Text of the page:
A pilot at American Airlines radioed that an unidentified object flew over their passenger jet during a flight in the area of New Mexico from Cincinnati to Phoenix on Sunday.
At approximately 1:19p.m.CST, the pilot of American Airlines Flight 2292 reported, “Do you have any targets up here? We just had something go right over the top of us,” according to a radio transmission recorded by a blogger, Steve Douglass, and uploaded on Douglass’ blog, Deep Black Horizon.
At that time, the aircraft was over the northeast corner of New Mexico, according to Douglass.
“I hate to say this — looked like a long cylindrical object that almost looked like a cruise missile type of thing moving really fast. It went right over the top of us,” the pilot said in the radio transmission.
another aircraft whose engines caught fire after taking off from Denver when he heard the pilot.
“It was a pure coincidence,” Douglass told The Arizona Republic. “I was just as surprised as everybody else was.”
American Airlines has confirmed that the radio transmission is from American Airlines Flight 2292.
“Following a debrief with our Flight Crew and additional information received, we can confirm this radio transmission was from American Airlines Flight 2292 on Feb. 21,” according to a statement from American Airlines.
The Federal Aviation Administration air traffic controllers didn’t see any object in the area on their radarscopes, according to a statement from FAA spokesperson Ian Gregor.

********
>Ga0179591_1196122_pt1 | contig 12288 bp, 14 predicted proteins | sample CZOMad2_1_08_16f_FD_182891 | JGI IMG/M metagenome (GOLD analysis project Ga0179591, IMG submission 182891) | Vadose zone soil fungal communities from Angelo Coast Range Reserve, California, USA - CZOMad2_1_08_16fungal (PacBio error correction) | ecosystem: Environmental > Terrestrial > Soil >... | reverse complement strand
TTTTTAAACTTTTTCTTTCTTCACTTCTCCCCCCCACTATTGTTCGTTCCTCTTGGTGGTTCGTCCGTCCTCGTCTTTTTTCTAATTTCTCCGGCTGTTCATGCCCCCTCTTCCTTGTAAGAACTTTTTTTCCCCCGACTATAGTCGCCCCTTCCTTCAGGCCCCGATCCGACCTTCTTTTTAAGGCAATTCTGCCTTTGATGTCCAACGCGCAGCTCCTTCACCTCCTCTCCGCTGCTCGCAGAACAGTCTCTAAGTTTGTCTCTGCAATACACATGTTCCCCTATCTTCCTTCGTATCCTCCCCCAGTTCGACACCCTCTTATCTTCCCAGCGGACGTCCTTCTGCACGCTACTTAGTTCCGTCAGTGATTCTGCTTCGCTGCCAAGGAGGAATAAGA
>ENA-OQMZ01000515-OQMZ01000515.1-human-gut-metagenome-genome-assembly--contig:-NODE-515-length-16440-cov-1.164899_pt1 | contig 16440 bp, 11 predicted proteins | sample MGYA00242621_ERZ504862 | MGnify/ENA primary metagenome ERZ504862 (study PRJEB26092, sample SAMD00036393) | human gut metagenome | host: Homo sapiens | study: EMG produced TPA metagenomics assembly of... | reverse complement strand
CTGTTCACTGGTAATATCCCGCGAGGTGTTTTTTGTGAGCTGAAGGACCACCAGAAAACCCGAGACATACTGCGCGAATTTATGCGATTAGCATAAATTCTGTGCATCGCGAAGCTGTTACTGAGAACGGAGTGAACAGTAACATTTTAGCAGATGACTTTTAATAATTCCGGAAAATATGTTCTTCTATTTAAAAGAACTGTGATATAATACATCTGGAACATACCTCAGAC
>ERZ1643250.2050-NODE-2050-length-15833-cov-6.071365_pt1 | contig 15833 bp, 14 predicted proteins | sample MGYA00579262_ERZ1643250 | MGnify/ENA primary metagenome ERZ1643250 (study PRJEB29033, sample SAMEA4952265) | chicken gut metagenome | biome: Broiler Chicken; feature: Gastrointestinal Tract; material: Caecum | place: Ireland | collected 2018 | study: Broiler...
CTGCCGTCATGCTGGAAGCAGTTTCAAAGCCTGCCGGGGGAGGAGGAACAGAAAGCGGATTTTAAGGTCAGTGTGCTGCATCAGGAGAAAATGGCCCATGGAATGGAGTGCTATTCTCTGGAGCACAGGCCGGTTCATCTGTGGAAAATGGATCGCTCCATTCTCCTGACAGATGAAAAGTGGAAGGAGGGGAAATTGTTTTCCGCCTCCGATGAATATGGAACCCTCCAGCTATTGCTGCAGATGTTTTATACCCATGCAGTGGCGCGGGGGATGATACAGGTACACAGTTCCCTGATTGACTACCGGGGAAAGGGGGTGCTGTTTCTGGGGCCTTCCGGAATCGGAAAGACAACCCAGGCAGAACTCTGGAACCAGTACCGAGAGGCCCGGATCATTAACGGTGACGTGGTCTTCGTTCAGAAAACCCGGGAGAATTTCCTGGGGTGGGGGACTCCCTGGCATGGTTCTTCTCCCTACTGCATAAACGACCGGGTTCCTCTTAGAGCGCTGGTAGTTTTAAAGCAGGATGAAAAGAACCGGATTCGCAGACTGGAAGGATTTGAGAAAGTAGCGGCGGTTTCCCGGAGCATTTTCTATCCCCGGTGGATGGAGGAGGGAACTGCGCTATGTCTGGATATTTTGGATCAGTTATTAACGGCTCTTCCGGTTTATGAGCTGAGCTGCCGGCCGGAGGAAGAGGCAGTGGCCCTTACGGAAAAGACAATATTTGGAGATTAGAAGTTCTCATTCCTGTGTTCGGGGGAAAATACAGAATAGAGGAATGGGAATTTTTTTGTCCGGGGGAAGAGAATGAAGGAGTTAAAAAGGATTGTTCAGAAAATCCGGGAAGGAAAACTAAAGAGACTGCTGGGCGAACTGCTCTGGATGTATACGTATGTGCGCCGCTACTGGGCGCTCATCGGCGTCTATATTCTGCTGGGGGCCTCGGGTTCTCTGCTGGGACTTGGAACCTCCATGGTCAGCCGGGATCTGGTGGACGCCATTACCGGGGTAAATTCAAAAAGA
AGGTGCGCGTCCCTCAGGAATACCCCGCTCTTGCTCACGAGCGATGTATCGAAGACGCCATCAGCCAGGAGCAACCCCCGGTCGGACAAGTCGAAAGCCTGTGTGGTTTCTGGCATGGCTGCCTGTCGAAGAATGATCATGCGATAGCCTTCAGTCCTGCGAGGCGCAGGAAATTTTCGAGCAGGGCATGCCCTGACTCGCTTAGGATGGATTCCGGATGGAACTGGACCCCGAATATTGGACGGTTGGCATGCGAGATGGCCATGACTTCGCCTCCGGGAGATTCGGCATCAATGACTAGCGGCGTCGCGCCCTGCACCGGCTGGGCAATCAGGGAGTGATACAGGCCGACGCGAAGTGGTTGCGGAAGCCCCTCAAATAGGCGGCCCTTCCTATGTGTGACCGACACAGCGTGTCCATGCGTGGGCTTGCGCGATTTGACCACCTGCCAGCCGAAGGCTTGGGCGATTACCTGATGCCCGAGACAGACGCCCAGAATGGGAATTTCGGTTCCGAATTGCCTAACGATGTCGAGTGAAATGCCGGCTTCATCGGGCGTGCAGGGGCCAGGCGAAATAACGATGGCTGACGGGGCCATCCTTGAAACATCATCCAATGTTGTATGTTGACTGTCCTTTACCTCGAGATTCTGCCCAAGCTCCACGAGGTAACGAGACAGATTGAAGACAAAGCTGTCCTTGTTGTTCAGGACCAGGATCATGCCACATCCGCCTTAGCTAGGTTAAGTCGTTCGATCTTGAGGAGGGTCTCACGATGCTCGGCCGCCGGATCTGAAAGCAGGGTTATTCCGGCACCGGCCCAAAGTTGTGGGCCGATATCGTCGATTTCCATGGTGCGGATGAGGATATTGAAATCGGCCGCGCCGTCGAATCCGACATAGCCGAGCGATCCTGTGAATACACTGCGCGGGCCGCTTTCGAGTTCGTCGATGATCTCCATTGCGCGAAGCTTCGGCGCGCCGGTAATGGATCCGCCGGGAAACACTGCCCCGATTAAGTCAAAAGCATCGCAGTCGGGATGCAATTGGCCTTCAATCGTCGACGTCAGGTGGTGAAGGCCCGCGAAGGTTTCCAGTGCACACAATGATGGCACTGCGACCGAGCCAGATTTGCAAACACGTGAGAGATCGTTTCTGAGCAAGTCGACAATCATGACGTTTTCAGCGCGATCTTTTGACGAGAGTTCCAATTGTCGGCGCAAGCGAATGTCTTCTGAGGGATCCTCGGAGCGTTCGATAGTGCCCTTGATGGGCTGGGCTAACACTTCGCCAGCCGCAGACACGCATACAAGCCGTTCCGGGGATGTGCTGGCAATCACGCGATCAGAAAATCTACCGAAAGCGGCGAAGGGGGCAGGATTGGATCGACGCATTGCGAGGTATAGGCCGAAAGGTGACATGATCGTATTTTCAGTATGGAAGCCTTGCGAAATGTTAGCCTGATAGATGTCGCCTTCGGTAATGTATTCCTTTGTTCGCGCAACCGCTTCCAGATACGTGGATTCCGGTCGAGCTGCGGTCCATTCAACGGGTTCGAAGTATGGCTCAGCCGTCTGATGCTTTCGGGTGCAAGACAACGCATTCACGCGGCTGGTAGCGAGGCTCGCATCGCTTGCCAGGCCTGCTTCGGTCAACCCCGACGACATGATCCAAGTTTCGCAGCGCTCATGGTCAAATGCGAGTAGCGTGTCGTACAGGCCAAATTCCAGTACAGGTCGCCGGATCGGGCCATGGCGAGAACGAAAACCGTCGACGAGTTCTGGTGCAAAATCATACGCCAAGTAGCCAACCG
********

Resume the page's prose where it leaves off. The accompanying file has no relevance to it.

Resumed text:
Could it have been a missile? Scott Stearns, director of public affairs at White Sands Missile Range, located in southern New Mexico, said the range conducted no tests on Sunday and that “we never test in that area.”
White Sands Missile Range is the U.S. Department of Defense’s “largest, fully-instrumented, open air range,” according to the range’s website.
Stearnssaid he has also communicated with the Holloman Air Force Base, which isalso located in the southern area of New Mexico, and “they have nothing at all up there.”
A Holloman Air Force Base spokesperson told The Republic they would look into the issue but did not respond in time for publication.
Originally established in 1942, the Holloman Air Force Base is home to the world’s longest and fastest test track, according to the base’s website.
The FBI in New Mexico did not immediately respond to a request for comment.
In 2018, pilots over southern Arizona saw an unidentified object in the skies north of Tucson, according to an FAA recording obtained by The Republic.
Reach breaking news reporter Peiyu Lin at Pei-Yu.Lin@arizonarepublic.com or on Twitter @peiyulintw.